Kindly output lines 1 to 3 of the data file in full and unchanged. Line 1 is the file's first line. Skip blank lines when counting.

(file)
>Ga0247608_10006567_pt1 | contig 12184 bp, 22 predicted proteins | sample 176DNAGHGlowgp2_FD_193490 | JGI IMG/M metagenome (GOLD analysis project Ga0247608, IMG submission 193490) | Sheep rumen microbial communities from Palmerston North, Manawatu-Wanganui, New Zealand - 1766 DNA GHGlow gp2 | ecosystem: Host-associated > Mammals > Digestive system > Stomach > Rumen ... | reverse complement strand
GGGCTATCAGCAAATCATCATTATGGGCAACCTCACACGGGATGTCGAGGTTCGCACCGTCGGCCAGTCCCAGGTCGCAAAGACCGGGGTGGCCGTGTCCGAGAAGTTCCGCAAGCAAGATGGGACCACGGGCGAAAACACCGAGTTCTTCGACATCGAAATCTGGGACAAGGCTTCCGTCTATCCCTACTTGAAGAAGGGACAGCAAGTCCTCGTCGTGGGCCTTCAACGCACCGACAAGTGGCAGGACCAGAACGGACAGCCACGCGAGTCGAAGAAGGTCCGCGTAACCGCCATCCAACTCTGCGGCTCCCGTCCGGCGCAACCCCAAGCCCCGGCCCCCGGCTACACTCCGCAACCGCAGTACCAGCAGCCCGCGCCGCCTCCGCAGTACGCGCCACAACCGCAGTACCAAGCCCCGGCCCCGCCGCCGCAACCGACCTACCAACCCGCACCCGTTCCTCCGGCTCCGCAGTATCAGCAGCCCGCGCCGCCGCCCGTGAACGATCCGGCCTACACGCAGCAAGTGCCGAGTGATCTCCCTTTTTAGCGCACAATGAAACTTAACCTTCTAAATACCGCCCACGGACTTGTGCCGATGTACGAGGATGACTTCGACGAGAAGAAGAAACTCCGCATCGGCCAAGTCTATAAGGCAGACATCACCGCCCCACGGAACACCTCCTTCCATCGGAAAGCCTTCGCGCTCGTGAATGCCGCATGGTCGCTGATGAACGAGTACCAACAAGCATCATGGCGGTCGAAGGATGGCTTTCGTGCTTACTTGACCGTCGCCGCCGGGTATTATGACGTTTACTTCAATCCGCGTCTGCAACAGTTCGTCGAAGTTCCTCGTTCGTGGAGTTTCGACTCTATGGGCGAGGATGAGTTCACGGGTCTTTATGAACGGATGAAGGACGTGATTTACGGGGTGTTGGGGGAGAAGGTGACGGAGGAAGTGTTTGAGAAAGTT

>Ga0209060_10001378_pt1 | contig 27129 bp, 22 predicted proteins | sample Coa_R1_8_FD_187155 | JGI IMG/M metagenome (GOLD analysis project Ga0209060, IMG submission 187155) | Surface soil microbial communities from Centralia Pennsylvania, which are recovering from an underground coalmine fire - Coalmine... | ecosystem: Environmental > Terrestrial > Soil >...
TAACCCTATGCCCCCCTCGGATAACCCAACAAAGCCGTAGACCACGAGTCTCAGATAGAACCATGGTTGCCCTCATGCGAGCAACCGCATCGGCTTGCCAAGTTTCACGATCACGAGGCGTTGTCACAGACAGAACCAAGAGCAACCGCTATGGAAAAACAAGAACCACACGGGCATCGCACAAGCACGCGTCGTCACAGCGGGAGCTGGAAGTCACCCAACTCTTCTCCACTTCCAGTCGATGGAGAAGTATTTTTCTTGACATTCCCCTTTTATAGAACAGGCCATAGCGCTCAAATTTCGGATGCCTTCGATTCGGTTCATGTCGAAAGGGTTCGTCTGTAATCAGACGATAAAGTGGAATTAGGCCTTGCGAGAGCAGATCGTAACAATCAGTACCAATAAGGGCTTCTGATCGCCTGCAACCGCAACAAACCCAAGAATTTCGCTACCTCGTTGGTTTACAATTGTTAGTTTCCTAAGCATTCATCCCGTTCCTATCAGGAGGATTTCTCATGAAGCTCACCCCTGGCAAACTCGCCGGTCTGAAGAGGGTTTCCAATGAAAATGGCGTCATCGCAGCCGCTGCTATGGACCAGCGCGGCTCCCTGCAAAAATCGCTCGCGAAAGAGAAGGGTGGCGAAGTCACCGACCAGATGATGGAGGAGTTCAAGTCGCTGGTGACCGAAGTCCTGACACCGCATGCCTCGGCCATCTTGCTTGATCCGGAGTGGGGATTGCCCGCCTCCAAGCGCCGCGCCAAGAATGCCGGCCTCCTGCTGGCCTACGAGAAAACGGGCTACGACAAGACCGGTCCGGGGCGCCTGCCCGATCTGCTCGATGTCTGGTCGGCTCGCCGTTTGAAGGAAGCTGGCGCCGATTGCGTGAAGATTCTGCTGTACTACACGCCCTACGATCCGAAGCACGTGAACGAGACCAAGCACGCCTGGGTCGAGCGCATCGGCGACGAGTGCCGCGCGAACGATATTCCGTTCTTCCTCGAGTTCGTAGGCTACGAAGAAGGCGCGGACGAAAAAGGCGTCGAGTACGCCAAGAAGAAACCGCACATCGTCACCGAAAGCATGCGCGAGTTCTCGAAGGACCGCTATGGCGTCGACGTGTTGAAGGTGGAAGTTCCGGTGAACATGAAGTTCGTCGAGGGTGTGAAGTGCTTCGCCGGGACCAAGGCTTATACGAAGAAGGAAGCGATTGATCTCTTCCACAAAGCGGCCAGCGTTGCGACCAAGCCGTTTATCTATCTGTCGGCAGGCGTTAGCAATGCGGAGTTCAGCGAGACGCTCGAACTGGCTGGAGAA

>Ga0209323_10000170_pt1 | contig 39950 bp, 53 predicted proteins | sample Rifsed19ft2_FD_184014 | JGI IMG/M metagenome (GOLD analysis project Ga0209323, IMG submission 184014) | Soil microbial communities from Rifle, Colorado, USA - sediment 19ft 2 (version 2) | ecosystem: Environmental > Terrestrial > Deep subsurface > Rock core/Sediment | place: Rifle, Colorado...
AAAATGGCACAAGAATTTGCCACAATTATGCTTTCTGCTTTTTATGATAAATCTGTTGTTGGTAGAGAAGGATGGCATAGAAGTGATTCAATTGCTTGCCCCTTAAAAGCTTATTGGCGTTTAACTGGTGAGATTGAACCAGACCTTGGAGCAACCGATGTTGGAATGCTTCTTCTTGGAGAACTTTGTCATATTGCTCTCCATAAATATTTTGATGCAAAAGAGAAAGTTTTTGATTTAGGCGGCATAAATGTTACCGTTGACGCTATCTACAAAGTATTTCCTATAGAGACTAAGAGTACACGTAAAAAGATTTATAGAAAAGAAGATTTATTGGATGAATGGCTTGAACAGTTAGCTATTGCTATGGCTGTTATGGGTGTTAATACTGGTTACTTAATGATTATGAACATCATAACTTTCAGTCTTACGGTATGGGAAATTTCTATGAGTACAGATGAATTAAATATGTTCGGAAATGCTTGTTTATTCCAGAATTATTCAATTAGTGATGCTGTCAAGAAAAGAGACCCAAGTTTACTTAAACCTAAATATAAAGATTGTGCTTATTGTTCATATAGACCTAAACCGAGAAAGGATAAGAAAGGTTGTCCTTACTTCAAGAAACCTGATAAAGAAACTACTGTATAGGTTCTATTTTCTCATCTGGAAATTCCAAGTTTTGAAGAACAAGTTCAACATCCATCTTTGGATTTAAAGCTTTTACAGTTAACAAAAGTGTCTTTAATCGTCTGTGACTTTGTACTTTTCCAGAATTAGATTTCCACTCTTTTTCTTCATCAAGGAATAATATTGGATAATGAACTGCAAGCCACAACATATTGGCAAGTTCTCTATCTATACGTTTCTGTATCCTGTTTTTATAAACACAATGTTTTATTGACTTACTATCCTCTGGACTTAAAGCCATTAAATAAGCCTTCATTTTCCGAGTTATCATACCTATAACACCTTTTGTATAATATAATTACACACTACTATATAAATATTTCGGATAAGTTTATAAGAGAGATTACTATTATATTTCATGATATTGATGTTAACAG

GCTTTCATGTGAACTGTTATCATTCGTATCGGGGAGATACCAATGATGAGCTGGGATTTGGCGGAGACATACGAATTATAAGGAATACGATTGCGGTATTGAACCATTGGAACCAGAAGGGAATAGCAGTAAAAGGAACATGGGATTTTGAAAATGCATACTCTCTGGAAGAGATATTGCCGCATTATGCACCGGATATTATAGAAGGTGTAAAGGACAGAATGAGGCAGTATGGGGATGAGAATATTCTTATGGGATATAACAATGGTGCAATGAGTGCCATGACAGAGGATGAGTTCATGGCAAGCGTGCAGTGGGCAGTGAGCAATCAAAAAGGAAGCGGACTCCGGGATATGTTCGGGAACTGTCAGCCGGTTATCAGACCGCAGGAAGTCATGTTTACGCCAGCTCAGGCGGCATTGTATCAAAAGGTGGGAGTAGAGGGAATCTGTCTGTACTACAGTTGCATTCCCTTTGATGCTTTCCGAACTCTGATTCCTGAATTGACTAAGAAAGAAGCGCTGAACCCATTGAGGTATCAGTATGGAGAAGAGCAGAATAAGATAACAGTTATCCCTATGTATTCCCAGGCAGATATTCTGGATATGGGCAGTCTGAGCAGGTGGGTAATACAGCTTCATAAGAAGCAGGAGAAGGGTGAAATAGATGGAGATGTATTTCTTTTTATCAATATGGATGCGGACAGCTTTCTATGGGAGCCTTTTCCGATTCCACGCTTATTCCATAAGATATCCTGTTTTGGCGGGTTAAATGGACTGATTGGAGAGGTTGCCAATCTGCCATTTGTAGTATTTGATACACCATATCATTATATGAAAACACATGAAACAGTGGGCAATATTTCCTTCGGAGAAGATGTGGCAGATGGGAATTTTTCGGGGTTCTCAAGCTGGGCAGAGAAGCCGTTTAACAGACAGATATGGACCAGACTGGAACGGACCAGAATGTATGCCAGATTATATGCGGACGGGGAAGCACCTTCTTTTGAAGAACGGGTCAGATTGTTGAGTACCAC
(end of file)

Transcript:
>Ga0247608_10006567_pt1 | contig 12184 bp, 22 predicted proteins | sample 176DNAGHGlowgp2_FD_193490 | JGI IMG/M metagenome (GOLD analysis project Ga0247608, IMG submission 193490) | Sheep rumen microbial communities from Palmerston North, Manawatu-Wanganui, New Zealand - 1766 DNA GHGlow gp2 | ecosystem: Host-associated > Mammals > Digestive system > Stomach > Rumen ... | reverse complement strand
GGGCTATCAGCAAATCATCATTATGGGCAACCTCACACGGGATGTCGAGGTTCGCACCGTCGGCCAGTCCCAGGTCGCAAAGACCGGGGTGGCCGTGTCCGAGAAGTTCCGCAAGCAAGATGGGACCACGGGCGAAAACACCGAGTTCTTCGACATCGAAATCTGGGACAAGGCTTCCGTCTATCCCTACTTGAAGAAGGGACAGCAAGTCCTCGTCGTGGGCCTTCAACGCACCGACAAGTGGCAGGACCAGAACGGACAGCCACGCGAGTCGAAGAAGGTCCGCGTAACCGCCATCCAACTCTGCGGCTCCCGTCCGGCGCAACCCCAAGCCCCGGCCCCCGGCTACACTCCGCAACCGCAGTACCAGCAGCCCGCGCCGCCTCCGCAGTACGCGCCACAACCGCAGTACCAAGCCCCGGCCCCGCCGCCGCAACCGACCTACCAACCCGCACCCGTTCCTCCGGCTCCGCAGTATCAGCAGCCCGCGCCGCCGCCCGTGAACGATCCGGCCTACACGCAGCAAGTGCCGAGTGATCTCCCTTTTTAGCGCACAATGAAACTTAACCTTCTAAATACCGCCCACGGACTTGTGCCGATGTACGAGGATGACTTCGACGAGAAGAAGAAACTCCGCATCGGCCAAGTCTATAAGGCAGACATCACCGCCCCACGGAACACCTCCTTCCATCGGAAAGCCTTCGCGCTCGTGAATGCCGCATGGTCGCTGATGAACGAGTACCAACAAGCATCATGGCGGTCGAAGGATGGCTTTCGTGCTTACTTGACCGTCGCCGCCGGGTATTATGACGTTTACTTCAATCCGCGTCTGCAACAGTTCGTCGAAGTTCCTCGTTCGTGGAGTTTCGACTCTATGGGCGAGGATGAGTTCACGGGTCTTTATGAACGGATGAAGGACGTGATTTACGGGGTGTTGGGGGAGAAGGTGACGGAGGAAGTGTTTGAGAAAGTT

>Ga0209060_10001378_pt1 | contig 27129 bp, 22 predicted proteins | sample Coa_R1_8_FD_187155 | JGI IMG/M metagenome (GOLD analysis project Ga0209060, IMG submission 187155) | Surface soil microbial communities from Centralia Pennsylvania, which are recovering from an underground coalmine fire - Coalmine... | ecosystem: Environmental > Terrestrial > Soil >...